Dean Kahn

Leadership change near at Lighthouse Mission in Bellingham

Ron Buchinski, left, is stepping down as executive director of Bellingham’s Lighthouse Mission at the end of June and will be replaced by Hans Erchinger-Davis, right, the current associate executive director. Buchinski has been executive director since August 2004.
Ron Buchinski, left, is stepping down as executive director of Bellingham’s Lighthouse Mission at the end of June and will be replaced by Hans Erchinger-Davis, right, the current associate executive director. Buchinski has been executive director since August 2004. eabell@bhamherald.com

Ron Buchinski will step down as executive director of Bellingham’s Lighthouse Mission at the end of June after nearly a dozen years leading the privately funded shelter and social service ministry.

He and his wife plan to move to Nebraska to be close to their three grown children and their six grandchildren, four of whom were born after their grandparents moved to Bellingham.

“We want to be part of their lives,” Buchinski said.

He came here at the right time, and he did great things.

Gary Haveman, on departing executive director Ron Buchinski

During Buchinski’s tenure, Lighthouse Mission added nearly 100 shelter beds and an array of services, opened a drop-in center for homeless people, started a foundation to support the mission financially, and fostered strong business and community support for the mission.

“Ron was the man of the hour when he came,” said Gary Haveman, board president of Lighthouse Mission Ministries. “He came here at the right time, and he did great things.”

Hans Erchinger-Davis, a Bellingham native, former videographer and 10-year Lighthouse employee, will replace Buchinski as executive director.

A public reception for Buchinski and his wife, Pat, is planned, with details to be announced.

Mission-minded

Buchinski, 63, wasn’t raised in a church family during his youth in upstate New York, but he began reading the Bible on muggy, sleepless nights while serving in Guam with the U.S. Army.

After the Army, he attended Appalachian Bible College, worked as a church youth pastor, then began working at missions, first in Utica, N.Y., and then in Lincoln, Neb., where he started programs, built buildings, bought land, and honed his managerial skills. He put those lessons to use when he and his wife came to Bellingham in 2004.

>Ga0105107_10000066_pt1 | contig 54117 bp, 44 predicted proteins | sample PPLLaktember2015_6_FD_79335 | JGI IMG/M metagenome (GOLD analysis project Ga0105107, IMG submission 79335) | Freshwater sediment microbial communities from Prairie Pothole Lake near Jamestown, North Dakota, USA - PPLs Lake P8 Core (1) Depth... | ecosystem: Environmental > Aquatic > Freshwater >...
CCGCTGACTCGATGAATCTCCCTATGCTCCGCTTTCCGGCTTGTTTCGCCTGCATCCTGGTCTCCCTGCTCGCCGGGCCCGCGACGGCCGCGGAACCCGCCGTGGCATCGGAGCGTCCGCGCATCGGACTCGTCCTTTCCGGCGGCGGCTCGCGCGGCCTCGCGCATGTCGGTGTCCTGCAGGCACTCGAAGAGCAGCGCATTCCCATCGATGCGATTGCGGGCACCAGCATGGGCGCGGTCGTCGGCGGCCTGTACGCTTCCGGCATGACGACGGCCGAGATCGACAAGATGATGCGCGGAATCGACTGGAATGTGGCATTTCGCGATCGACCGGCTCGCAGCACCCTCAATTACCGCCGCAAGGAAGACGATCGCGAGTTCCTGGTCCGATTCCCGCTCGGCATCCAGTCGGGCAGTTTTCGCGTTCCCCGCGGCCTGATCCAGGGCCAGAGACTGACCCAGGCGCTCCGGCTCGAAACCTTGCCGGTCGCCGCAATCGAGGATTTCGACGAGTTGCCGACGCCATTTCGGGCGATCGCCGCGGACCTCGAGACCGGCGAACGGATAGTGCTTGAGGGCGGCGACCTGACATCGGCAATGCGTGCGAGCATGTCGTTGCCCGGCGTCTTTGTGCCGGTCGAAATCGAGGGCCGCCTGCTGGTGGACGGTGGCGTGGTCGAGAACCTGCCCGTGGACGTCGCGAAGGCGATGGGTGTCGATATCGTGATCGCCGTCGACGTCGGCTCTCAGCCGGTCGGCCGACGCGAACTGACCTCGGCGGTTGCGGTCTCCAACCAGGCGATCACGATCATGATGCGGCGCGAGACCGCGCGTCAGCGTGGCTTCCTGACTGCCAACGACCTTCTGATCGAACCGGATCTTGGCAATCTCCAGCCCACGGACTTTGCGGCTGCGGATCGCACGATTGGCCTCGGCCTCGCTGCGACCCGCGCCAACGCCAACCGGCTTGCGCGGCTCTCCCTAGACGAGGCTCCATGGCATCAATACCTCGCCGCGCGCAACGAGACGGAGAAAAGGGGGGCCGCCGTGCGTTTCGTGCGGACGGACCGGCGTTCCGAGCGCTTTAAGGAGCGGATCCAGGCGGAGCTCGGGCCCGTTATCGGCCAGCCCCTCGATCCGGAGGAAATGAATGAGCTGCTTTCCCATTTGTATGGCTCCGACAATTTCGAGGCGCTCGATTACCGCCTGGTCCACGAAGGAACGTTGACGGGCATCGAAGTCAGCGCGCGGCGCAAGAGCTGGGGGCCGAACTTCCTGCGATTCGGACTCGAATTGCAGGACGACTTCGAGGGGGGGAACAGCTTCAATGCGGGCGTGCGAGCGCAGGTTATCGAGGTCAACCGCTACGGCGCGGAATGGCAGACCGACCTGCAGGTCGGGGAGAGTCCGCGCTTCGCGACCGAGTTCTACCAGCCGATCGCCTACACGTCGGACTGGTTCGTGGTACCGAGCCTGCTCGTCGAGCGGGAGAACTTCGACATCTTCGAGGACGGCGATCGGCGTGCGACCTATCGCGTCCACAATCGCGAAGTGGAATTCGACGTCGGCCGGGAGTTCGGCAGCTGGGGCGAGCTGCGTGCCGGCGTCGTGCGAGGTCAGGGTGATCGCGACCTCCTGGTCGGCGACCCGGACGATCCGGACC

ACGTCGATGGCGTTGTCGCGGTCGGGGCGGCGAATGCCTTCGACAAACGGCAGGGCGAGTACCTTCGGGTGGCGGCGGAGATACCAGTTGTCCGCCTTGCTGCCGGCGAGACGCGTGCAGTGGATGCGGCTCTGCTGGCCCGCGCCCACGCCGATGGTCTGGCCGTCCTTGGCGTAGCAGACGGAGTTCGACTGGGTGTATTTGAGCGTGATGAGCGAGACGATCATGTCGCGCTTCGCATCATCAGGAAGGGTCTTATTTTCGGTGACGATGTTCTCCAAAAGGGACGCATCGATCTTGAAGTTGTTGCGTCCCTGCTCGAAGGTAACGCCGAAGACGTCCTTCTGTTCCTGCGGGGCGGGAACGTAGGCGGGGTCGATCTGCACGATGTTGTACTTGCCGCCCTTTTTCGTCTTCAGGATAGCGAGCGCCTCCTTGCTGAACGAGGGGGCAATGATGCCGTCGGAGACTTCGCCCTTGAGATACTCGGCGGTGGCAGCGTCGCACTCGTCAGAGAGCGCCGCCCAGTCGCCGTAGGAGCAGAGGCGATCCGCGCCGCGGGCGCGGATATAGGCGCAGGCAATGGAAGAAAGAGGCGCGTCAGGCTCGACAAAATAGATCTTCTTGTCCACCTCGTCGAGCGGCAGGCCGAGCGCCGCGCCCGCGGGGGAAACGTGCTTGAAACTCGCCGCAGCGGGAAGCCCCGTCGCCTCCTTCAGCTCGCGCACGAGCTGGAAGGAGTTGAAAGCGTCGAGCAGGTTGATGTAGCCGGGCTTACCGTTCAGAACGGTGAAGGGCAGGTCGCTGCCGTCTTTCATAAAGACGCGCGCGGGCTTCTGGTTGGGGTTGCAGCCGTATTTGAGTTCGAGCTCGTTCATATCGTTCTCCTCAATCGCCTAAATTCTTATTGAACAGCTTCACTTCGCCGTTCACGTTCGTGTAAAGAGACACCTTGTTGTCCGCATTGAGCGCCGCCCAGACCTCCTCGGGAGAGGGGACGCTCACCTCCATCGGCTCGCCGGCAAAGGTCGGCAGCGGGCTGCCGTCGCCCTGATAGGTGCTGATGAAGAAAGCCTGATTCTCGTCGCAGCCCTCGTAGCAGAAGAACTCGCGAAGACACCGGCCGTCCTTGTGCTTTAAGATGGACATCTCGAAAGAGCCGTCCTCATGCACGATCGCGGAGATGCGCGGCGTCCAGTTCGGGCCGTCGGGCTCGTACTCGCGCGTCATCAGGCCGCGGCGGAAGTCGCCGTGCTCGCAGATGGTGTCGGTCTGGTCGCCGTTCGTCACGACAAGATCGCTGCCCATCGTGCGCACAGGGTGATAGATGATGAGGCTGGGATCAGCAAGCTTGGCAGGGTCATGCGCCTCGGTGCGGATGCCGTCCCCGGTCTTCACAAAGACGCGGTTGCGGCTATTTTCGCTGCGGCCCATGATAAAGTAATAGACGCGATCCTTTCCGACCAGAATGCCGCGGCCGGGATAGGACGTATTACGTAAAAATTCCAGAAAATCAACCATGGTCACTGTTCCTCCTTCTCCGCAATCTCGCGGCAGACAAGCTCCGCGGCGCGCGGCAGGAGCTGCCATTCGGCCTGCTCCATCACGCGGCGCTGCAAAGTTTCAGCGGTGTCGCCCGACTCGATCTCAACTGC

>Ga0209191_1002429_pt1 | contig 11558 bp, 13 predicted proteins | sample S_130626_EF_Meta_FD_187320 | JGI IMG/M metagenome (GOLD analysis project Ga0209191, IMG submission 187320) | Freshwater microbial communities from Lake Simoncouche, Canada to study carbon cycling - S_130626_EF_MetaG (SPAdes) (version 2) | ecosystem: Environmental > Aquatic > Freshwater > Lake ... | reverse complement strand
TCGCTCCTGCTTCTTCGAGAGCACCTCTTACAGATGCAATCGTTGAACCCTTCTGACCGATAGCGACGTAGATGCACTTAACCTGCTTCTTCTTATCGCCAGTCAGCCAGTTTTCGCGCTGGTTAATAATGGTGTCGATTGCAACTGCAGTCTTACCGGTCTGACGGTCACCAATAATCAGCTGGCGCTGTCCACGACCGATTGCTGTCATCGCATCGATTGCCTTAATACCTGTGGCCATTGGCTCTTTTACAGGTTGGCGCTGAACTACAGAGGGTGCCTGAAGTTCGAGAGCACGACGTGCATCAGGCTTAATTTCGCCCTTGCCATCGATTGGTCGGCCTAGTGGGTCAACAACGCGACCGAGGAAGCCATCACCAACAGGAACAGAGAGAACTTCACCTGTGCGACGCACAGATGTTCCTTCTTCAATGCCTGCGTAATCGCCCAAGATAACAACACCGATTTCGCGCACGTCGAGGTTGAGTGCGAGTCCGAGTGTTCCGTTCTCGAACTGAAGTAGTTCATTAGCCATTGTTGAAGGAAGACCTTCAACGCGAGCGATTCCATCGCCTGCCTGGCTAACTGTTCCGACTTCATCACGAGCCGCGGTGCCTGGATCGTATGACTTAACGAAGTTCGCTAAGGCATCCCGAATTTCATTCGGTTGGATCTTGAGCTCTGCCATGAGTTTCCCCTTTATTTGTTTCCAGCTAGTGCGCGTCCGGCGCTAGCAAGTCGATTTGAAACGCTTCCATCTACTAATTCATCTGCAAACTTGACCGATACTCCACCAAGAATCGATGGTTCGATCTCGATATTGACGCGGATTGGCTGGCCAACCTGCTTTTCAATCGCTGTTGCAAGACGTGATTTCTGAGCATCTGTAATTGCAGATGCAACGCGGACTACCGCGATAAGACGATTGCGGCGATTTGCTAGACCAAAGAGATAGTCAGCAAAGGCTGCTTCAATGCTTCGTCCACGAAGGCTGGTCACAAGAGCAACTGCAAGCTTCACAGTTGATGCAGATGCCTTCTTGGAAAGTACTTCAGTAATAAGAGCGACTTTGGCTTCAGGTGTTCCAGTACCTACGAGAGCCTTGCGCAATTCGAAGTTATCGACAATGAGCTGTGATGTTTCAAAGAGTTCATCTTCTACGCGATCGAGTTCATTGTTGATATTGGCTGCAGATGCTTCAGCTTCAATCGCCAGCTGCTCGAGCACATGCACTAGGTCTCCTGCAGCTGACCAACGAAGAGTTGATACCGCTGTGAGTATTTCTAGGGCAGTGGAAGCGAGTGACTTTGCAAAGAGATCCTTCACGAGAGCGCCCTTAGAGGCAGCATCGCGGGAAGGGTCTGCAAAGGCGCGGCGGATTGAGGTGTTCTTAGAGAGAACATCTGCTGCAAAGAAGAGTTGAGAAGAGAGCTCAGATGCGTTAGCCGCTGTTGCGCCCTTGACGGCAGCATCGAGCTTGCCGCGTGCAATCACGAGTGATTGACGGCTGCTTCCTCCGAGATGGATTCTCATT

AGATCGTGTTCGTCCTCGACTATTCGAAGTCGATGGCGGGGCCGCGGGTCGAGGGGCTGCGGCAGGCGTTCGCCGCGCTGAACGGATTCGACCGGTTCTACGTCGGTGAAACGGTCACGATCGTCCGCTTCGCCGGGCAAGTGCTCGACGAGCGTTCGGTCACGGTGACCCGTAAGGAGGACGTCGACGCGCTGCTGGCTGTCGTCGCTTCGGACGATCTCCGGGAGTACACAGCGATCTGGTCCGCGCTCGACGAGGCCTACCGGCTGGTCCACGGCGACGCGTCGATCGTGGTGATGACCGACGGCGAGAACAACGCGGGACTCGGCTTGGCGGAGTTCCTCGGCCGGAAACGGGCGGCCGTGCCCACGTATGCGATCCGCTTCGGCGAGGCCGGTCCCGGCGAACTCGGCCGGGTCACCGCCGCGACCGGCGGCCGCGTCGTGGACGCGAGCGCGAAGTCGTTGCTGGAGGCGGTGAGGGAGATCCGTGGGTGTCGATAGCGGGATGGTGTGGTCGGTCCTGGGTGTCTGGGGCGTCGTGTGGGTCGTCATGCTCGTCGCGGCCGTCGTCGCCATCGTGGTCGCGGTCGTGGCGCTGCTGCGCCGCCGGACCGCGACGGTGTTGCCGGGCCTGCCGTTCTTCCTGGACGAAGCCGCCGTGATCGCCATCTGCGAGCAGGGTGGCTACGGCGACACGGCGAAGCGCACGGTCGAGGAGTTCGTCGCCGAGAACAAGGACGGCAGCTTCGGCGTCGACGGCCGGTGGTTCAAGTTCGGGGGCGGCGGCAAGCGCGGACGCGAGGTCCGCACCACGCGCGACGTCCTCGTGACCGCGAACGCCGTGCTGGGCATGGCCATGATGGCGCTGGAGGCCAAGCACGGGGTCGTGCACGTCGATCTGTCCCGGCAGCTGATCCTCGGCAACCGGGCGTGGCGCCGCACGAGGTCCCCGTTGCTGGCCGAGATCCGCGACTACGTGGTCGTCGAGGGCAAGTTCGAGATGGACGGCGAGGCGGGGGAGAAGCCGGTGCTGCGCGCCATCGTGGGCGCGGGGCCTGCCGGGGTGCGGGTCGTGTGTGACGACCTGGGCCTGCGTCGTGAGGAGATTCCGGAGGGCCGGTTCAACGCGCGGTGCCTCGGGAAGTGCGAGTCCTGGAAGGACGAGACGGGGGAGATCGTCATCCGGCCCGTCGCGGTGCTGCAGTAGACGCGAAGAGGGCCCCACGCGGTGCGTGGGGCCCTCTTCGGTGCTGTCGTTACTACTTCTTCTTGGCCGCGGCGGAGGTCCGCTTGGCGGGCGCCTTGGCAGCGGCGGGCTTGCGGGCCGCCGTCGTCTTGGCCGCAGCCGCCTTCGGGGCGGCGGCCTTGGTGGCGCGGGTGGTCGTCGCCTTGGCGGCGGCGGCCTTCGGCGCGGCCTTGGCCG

They chose Bellingham, in part, because they could both work at Lighthouse. They had worked together in Utica, but the mission in Lincoln had a policy against spouses working together, Buchinski said.

“We missed being able to share the ministry together,” he said.

Pat Buchinski worked at Lighthouse for eight years. With degrees in social work and drug counseling, she developed programs for single homeless women and oversaw the relocation of the small Agape Home on Yew Street Road to the new, larger Agape Home for Women and Children adjacent to the mission, with space for single women and for women with children. A child-care center to serve Agape mothers opened in 2015.

She also founded and directed the mission’s volunteer program, through which hundreds of local residents contribute monthly.

Ron Buchinski said that when he came to Bellingham, the mission was mainly an emergency shelter, with few programs to address homeless people’s underlying issues, such as addiction and mental health problems.

Today, programs at the main mission at 910 W. Holly St.; at the New Life Center, across the street; at Agape Home; and at the mission’s drop-in center, nearby at 1013 W. Holly, provide services and access to help for homeless people with a variety of backgrounds and needs.

He’s going to do an awesome job. Hans really knows the community.

Ron Buchinski, on incoming executive director Hans Erchinger-Davis

The New Life Center, which was finished during Buchinski’s term, houses mission offices, long-term faith-based programs for men and women, and a transitional shelter for men and women who are working or attending college.

The drop-in center provides space where needy people can visit, learn about help from a variety of agencies, receive medical care at a Sea Mar Community Health Center clinic, and schedule eye exams and fittings for eyeglasses at the Bellingham Central Lions Club’s Frank Haskell Lions Eye Clinic.

In addition, the mission serves about 100,000 free hot meals a year, including Thanksgiving and Christmas. It’s the only “soup kitchen” in the county that provides three meals a day.

New director knows Bellingham

Hans Erchinger-Davis, 38, grew up in Bellingham, graduated from Western Washington University, and completed seminary studies at Regent College in Vancouver, B.C. He has worked at the mission as men’s manager, director of programs and associate executive director, with the idea he could eventually replace Buchinski.

“He’s going to do an awesome job,” Buchinski said. “Hans really knows the community.”

Looking ahead, the mission hopes to expand its program for residents with mental health problems, especially women, and explore the possibility of developing another mission shelter elsewhere in Bellingham, Haveman said.

Erchinger-Davis supports the idea of increasing the number of homeless people who can be provided shelter and other services to improve their lives.

“I’m seeing people’s lives transformed,” he said. “That’s the kind of thing that gets me excited.”

Dean Kahn: 360-715-2291

Lighthouse Mission services, 2015

Meals served: 99,981

Nights of lodging at mission: 37,284

Nights of lodging at Agape Home for Women and Children: 16,465

Drop-In Center attendance: 27,294

Haskell Eye Clinic services: 445

Sea-Mar Medical Clinic services: 438

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